Santana's injury occurred during the eighth inning of a May 25 loss to the White Sox in Chicago, when a blistering foul ball hit him at such a high velocity that it dislodged his catcher's mask. Santana looked around the field, dazed, for several seconds after the impact.
It took less than a minute for Indians manager Manny Acta and an assistant athletic trainer to conclude that Santana wasn't fit to continue, and Acta beckoned backup Lou Marson from the dugout to replace him immediately.
"If you hear certain feedback from the athlete that's affirmative, that tells you it's best to remove him from the game," Soloff said. "You know when it's different. You've examined enough catchers or athletes who have been hit in the head. You just knew, in (Santana's) case, that it was a little different."
Santana was evaluated by the Indians' training staff and a White Sox team physician in the U.S. Cellular Field athletic training room, then underwent a battery of neuropsychological tests at the team hotel later that night. He was protected from external stimuli for 48 hours afterward. "He stayed, in essence, in the hotel room, just letting his brain and vestibular system mellow out," Soloff said. "Our colleagues in the field will tell you the immediate post-concussion care is perhaps the most important, in terms of outcome."
Once Santana stopped complaining of a headache, another round of neuropsychological and vestibular assessments followed. He checked out fine, which meant he was cleared to begin a progressive return to physical activity. Santana wore a heart rate monitor while performing a series of tasks that intensified with each day. He tested his vestibular system with head movements, eye gazes and concentration activities. Gradually, the results returned to his baselines established through the battery of tests during spring training.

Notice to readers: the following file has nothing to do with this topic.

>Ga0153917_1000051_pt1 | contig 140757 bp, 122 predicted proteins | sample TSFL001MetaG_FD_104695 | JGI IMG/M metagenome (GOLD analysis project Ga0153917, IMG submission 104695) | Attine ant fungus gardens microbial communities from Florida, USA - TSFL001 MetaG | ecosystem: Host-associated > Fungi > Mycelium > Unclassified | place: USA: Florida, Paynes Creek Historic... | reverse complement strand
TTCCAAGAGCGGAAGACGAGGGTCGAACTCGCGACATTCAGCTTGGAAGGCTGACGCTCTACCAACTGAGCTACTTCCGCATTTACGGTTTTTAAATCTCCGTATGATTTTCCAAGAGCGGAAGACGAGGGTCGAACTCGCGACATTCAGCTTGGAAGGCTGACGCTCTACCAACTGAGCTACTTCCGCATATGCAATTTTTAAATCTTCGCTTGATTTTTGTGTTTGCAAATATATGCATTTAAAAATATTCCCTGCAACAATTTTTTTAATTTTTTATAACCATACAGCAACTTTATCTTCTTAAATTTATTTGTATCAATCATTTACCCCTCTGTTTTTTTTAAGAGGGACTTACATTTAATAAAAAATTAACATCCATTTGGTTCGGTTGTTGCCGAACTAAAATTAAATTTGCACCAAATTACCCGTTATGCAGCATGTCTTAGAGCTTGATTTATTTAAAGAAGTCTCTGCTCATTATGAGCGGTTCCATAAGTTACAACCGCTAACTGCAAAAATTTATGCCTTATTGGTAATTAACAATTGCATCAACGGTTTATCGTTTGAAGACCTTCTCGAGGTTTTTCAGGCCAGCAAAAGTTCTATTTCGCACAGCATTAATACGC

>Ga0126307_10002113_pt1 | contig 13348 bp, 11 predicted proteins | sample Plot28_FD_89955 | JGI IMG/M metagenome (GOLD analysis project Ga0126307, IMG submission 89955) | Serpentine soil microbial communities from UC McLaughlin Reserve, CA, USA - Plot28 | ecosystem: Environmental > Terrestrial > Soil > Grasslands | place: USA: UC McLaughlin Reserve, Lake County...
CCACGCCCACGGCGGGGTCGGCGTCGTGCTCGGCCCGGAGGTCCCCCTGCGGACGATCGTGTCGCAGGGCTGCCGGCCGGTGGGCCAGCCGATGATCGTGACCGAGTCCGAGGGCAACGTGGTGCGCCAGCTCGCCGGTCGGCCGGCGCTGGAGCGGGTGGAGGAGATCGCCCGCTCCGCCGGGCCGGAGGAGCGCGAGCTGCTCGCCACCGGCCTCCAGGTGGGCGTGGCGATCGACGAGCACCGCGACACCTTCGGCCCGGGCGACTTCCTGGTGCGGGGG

And while Santana missed only eight major-league games -- compared with Roberts' 182 -- the final checkpoints were the same for both. Their teams had to submit "Return to Play" forms to Dr. Gary Green, the MLB medical director, before either returned to game action in the minor leagues. The approval of MLB Players' Association doctors was required, too. In Santana's case, doctors viewed his medical documents through a secure Internet connection on a Sunday and gave their go-ahead the very same day.
About 48 hours later, following a one-game tune-up in the minor leagues, Santana walked into the visiting clubhouse at Detroit's Comerica Park and saw his name on the Indians' lineup card. "OK," he remembered saying to himself, "I'll play today." It was a simple sentence, to conclude a lengthy -- and necessary -- process that was anything but.